I enjoyed this Hallmark Christmas movie for its setting at the Plaza hotel and for the performances of the two leads, especially the hunky Paevey (pictured) who is the most perfectly scruffy/smooth soap opera actor ever. Bruce Davison is fine as the head bellman who is keeping a Christmas secret, but Julia Duffy (well-remembered as the scatterbrained Stephanie on the Vermont Bob Newhart show) is given nothing to do as Ms. Clark, Jessica's supervisor at the hotel, except be involved in a running joke about her name with Kenny the desk clerk (Nelson Wong). Otherwise, this film could stand as an example to Hallmark for showing just how tired their formula has gotten. Work-challenged woman stuck with blah boyfriend? Check. Hunky down-to-earth guy who works with his hands? Check. One seeing the other in what appears to be an intimate moment with an ex and misinterpreting things? Check. Opening sweeping shot of a snowy cityscape? Check. Minority actors in bland supporting roles? Check. Painfully underdeveloped characters?  Check. The twist with the Plaza archives has potential, but it turns into just another predictable plotline involving a character with a secret (Hint: Bruce Davison). Their writers need some new templates, and maybe Hallmark could stand to make a dozen or so fewer movies each year. But this one did introduce me to Ryan Paevey, so yeah for that. [Hallmark]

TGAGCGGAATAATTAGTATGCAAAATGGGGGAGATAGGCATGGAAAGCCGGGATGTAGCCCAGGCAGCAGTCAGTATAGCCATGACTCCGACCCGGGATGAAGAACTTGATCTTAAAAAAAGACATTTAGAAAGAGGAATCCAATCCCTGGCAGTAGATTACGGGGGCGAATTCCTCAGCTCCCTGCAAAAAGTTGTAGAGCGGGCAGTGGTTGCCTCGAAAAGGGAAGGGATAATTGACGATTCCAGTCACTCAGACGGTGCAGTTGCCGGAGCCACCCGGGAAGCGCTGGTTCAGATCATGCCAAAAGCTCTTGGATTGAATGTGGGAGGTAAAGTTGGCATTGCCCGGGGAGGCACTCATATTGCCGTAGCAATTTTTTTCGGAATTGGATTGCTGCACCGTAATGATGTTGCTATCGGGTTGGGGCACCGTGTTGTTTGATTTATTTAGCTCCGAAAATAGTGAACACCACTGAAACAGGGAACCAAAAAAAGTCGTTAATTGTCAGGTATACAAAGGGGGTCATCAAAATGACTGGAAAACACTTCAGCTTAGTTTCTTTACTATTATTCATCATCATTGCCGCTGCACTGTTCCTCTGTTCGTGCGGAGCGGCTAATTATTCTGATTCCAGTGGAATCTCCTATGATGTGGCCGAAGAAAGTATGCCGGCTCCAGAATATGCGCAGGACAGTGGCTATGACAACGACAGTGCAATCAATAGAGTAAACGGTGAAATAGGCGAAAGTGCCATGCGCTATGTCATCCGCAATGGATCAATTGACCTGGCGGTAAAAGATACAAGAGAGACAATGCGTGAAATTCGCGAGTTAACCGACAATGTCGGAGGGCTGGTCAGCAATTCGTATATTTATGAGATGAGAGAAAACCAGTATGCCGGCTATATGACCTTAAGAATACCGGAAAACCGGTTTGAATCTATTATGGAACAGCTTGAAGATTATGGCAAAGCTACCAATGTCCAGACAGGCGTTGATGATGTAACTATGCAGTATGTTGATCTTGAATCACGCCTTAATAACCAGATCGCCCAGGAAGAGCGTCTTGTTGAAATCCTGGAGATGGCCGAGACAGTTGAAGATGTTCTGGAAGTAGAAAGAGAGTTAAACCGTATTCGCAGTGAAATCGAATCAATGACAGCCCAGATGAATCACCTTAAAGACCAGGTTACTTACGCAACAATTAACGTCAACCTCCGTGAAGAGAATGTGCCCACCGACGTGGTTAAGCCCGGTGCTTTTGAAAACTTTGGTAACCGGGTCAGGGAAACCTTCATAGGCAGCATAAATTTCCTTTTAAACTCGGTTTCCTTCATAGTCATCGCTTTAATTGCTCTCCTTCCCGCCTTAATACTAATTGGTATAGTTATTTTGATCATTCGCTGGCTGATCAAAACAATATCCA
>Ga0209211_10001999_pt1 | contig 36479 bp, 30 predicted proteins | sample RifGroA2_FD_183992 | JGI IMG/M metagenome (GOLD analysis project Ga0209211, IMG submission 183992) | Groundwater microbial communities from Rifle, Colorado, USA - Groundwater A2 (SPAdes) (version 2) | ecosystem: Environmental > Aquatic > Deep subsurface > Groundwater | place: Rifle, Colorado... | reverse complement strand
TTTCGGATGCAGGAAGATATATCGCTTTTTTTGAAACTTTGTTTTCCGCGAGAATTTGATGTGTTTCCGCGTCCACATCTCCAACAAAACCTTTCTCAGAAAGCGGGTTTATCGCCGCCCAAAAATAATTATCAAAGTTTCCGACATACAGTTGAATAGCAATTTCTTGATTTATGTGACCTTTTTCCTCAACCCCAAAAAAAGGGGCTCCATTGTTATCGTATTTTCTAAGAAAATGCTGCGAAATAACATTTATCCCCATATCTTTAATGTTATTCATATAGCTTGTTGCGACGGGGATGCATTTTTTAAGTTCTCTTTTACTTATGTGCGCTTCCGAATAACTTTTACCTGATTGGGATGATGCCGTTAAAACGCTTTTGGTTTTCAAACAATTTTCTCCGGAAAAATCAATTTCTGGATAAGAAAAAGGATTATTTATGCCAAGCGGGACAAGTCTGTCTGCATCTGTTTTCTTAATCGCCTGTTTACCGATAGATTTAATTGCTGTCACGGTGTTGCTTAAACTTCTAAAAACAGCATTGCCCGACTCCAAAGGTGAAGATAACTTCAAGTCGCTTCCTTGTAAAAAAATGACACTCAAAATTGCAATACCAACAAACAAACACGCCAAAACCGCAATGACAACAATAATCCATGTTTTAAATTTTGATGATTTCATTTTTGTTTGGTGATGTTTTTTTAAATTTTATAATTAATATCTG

Monday, December 23, 2019